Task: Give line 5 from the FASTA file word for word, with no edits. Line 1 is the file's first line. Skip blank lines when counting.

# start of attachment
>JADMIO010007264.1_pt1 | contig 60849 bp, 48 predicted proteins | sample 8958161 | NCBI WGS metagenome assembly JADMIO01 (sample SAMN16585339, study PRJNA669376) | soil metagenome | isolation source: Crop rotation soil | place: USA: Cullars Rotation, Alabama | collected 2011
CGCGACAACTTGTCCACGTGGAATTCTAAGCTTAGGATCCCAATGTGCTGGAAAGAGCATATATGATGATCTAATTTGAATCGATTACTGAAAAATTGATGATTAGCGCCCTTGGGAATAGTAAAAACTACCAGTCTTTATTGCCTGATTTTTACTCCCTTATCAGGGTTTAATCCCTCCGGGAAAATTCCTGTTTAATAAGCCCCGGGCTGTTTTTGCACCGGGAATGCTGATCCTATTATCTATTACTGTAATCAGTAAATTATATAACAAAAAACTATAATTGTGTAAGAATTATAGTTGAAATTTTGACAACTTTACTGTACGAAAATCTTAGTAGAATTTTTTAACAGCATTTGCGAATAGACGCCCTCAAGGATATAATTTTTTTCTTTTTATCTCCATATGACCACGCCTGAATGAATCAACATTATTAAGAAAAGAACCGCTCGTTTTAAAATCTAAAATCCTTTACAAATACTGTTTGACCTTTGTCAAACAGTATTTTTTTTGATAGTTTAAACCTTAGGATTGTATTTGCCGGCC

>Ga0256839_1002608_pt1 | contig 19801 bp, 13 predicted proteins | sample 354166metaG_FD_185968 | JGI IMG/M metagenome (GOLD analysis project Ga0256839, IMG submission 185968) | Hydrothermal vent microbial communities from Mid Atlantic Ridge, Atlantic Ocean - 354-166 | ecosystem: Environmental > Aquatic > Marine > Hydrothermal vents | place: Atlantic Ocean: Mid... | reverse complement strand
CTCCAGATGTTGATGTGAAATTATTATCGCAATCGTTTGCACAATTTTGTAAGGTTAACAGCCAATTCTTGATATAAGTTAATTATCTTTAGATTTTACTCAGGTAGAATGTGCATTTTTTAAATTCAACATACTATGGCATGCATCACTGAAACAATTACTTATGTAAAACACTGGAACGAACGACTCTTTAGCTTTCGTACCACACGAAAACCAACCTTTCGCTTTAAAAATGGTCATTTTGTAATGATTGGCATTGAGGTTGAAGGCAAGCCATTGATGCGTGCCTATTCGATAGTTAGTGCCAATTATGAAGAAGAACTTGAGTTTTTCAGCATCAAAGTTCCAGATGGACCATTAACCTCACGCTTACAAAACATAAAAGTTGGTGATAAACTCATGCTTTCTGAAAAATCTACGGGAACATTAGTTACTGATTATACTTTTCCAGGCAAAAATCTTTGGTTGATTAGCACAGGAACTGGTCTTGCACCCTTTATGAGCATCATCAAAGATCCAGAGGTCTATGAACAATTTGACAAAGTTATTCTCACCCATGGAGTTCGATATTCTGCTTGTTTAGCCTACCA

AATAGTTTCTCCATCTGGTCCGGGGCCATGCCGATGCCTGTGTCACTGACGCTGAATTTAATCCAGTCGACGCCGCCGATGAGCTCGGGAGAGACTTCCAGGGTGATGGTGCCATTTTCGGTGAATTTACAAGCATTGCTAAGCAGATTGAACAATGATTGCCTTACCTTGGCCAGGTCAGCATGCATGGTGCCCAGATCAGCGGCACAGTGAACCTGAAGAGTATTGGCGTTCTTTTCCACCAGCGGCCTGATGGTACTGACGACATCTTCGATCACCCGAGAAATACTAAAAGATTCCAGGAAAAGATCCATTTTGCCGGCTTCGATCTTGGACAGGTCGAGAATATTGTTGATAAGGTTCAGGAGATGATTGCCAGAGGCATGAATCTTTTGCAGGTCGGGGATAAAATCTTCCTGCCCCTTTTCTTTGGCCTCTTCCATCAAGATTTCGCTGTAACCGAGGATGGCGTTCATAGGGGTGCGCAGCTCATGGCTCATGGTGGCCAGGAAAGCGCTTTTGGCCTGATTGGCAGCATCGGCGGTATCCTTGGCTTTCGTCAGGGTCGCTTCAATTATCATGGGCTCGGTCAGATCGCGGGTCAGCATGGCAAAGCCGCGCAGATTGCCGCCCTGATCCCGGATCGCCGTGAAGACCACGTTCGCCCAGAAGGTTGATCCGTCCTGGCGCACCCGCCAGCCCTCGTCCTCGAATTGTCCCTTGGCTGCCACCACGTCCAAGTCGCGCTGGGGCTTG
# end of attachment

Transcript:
AATAGTTTCTCCATCTGGTCCGGGGCCATGCCGATGCCTGTGTCACTGACGCTGAATTTAATCCAGTCGACGCCGCCGATGAGCTCGGGAGAGACTTCCAGGGTGATGGTGCCATTTTCGGTGAATTTACAAGCATTGCTAAGCAGATTGAACAATGATTGCCTTACCTTGGCCAGGTCAGCATGCATGGTGCCCAGATCAGCGGCACAGTGAACCTGAAGAGTATTGGCGTTCTTTTCCACCAGCGGCCTGATGGTACTGACGACATCTTCGATCACCCGAGAAATACTAAAAGATTCCAGGAAAAGATCCATTTTGCCGGCTTCGATCTTGGACAGGTCGAGAATATTGTTGATAAGGTTCAGGAGATGATTGCCAGAGGCATGAATCTTTTGCAGGTCGGGGATAAAATCTTCCTGCCCCTTTTCTTTGGCCTCTTCCATCAAGATTTCGCTGTAACCGAGGATGGCGTTCATAGGGGTGCGCAGCTCATGGCTCATGGTGGCCAGGAAAGCGCTTTTGGCCTGATTGGCAGCATCGGCGGTATCCTTGGCTTTCGTCAGGGTCGCTTCAATTATCATGGGCTCGGTCAGATCGCGGGTCAGCATGGCAAAGCCGCGCAGATTGCCGCCCTGATCCCGGATCGCCGTGAAGACCACGTTCGCCCAGAAGGTTGATCCGTCCTGGCGCACCCGCCAGCCCTCGTCCTCGAATTGTCCCTTGGCTGCCACCACGTCCAAGTCGCGCTGGGGCTTG